24 November 2009

The US cares for data protection


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IMG_1458photo © 2011 John Taylor | more info (via: Wylio)

 

Well, I agree the title of this post reads somewhat provocative. Nevertheless, it is driven by the criticism that European data protection practitioners usually express towards their US colleagues’ approach when dealing with privacy and protection of personal data.

This should not surprise as the right to privacy is a highly developed area of law in Europe. Accordingly, the European Union has long had a privacy framework for the processing of personal information that is different – and more restrictive — than privacy practices in the US. By contrast, the United States prefers what is called a “sectoral” approach to data protection legislation, relying on a combination of legislation, regulation, and self-regulation, rather than overarching governmental regulations (see “A Framework for Global Electronic Commerce“. To date, the US has no single, overarching privacy law comparable to the EU Directive.

The EU Data Protection Directive requires EU member states to provide for legislation that prohibits the transfer of personal data outside the EU. However, there are some exemptions from that rule, one of which applies where the EU has determined that the laws of the country of destination provide “adequate” protection for personal data. Among others, Switzerland and Argentina were determined to be such countries. In the late 1990s, the EU determined that the laws of the United States did not meet its adequacy standard.

However and in order not to totally prohibit the personal data transfer between the largest economies, the US Department of Commerce in consultation with the European Commission developed the “Safe Harbor Arrangement”. As a consequence, US companies that are under the jurisdiction of the Federal Trade Commission or the US Department of Transportation may enrol to that arrangement and process personal data submitted by European partners (subsidiaries) of theirs.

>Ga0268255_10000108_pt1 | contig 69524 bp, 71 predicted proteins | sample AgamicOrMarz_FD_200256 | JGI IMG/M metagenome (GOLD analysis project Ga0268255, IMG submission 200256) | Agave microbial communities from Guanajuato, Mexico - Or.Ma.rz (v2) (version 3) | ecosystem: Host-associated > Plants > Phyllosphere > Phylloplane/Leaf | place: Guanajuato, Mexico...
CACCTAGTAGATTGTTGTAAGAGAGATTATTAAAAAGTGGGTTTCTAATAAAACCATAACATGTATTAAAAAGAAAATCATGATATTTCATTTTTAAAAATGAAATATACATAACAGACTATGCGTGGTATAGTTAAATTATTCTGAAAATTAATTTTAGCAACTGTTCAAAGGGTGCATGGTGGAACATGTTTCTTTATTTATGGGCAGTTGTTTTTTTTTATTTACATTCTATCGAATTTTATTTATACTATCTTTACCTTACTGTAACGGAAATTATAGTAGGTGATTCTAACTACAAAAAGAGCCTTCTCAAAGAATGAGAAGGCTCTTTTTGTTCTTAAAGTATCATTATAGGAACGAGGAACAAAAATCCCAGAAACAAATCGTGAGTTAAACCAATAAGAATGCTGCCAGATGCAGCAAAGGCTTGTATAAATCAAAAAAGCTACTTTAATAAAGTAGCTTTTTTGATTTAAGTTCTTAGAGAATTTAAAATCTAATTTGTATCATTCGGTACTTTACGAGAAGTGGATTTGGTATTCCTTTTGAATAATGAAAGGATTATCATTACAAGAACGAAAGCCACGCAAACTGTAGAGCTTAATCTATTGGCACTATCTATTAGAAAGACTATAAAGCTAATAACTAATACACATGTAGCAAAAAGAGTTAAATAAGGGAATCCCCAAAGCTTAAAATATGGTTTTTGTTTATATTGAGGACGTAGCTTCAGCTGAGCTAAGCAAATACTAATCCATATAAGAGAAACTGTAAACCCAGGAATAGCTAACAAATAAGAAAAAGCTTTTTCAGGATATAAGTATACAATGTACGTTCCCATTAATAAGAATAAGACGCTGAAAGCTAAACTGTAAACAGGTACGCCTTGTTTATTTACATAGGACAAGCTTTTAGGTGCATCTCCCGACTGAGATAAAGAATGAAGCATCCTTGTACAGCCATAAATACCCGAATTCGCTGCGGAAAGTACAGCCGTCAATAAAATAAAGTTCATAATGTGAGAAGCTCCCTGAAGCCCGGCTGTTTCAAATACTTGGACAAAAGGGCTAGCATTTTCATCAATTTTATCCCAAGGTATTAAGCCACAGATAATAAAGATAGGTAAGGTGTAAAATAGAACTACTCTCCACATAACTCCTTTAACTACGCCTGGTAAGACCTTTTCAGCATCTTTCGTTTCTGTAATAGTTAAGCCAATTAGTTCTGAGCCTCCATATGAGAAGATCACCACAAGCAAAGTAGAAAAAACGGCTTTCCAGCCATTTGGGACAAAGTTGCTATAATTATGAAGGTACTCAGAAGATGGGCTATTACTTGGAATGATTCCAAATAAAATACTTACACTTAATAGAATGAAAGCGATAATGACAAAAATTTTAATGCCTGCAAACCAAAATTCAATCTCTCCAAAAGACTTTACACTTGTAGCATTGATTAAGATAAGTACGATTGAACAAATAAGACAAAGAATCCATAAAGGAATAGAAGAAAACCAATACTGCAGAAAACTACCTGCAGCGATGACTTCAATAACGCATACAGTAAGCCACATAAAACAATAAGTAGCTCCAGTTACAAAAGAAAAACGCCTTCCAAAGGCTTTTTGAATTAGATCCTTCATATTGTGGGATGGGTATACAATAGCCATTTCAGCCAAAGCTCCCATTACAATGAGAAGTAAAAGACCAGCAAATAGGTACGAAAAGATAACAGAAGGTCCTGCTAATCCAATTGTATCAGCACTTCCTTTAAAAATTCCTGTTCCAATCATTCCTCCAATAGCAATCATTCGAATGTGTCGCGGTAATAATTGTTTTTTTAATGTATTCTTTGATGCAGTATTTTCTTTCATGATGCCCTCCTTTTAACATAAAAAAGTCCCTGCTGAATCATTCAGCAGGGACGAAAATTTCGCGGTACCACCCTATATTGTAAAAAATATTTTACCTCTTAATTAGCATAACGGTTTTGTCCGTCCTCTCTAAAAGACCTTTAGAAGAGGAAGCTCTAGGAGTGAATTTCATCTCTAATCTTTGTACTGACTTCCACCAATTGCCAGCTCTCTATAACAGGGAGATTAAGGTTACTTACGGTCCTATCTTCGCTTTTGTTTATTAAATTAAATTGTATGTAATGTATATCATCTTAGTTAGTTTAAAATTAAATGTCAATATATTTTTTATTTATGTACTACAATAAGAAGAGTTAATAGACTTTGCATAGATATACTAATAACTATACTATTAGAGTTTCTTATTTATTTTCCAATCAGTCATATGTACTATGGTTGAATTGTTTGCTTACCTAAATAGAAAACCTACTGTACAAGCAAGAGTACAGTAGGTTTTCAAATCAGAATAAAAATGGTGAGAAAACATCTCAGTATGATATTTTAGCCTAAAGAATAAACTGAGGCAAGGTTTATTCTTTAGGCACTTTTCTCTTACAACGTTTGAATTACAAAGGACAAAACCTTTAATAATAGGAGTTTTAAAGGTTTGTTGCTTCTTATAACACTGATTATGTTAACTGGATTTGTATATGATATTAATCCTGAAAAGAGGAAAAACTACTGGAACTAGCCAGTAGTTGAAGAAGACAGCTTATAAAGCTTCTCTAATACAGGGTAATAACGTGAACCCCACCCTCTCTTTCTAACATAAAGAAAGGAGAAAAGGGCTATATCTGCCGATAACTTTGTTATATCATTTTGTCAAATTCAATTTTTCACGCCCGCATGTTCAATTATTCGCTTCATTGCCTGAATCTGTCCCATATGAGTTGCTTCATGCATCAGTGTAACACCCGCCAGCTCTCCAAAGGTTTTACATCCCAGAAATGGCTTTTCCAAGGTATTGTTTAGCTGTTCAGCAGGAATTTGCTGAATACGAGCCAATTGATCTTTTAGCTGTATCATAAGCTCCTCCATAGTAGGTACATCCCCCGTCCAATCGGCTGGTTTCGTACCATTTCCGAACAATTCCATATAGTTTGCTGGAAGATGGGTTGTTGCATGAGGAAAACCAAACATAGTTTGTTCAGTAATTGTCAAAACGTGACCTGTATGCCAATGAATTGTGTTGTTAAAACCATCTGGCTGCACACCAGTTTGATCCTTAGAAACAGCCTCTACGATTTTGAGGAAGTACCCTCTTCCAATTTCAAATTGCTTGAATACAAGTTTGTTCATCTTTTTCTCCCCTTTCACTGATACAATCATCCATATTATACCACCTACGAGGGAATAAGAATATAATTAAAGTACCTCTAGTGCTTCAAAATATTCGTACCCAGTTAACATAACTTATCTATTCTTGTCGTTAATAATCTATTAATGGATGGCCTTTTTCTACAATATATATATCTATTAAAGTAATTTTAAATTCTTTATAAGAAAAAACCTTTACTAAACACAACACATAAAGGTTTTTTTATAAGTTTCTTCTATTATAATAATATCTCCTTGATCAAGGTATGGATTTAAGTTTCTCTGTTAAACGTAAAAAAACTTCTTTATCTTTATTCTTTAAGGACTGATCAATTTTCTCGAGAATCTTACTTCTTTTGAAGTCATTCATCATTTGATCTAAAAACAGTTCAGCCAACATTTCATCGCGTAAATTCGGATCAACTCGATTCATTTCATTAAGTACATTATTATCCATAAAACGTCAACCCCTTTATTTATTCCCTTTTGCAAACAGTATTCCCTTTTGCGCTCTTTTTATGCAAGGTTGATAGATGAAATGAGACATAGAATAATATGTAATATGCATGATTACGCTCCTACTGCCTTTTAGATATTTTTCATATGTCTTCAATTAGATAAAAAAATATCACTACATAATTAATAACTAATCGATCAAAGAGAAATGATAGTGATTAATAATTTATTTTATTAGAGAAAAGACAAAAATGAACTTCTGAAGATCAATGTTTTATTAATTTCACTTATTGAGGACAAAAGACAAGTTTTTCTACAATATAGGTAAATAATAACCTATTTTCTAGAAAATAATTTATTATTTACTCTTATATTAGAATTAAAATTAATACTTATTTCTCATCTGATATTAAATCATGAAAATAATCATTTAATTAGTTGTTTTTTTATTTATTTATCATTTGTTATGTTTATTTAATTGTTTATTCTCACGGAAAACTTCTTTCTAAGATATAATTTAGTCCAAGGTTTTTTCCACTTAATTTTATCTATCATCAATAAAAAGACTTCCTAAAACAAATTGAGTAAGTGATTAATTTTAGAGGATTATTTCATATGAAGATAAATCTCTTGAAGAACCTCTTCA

A company under the FTC’s jurisdiction that self-certifies its compliance with the Safe Harbor Arrangement, but fails to observe them may be subject to an enforcement action under Section 5 of the FTC Act, which prohibits unfair or deceptive trade practices.

After a decade without any enforcement actions, the FTC recently proceeded against seven companies and obtained consent orders against them.

While these actions by the FTC are said not to represent substantive enforcement within the Safe Harbor Arrangement, they do signify that companies need to be even more vigilant about the content of their privacy policies and marketing assertions.

27 October 2009

Making ringtones available to customers does not infringe public performance right


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This is the outcome of an opinion & order issued by the District Court for the Southern District of New York in Verizon v. American Society of Composers, Authors, and Publishers (ASCAP).

ASCAP is a membership association of more than 360,000 U.S. composers, songwriters, lyricists, and music publishers of every kind of music. ASCAP licenses the public performance right in musical works established in 17 U.S.C. § 106(4).

ASCAP argued that

Verizon Engaged in Public Performances

of musical works when it made ringtones available to its customers. ASCAP contended that Verizon’s transmission of a ringtone to a customer’s cellular telephone was a public performance and thus required a public performance license. In addition, ASCAP argued that Verizon was both directly and secondarily liable for public performances of musical works when customers played ringtones on their telephones.

With respect to the transmission of ringtones to customers, the court found that even while the customer could listen to the download as it was being received, and contemporaneously perceive it as the musical work, that would not constitute a public performance. Regarding Verizon’s liability for its customers’ behaviour, the court opined that, besides the lack of a connection between Verizon’s sales and customers’ use of ringtones,

ASCAP Had Failed

to show any infringement of its members’ rights by the playing of ringtones in public from Verizon’s customers’ telephones. Thus the customers were not liable for copyright infringement, and neither was Verizon.

This court’s order & opinion is of interest and importance when dealing with digitised works. They make fine distinctions in terms of exercising exclusive rights under copyright law and set boundaries  for the infringement thereof.

In my view a very good guidance to practitioners.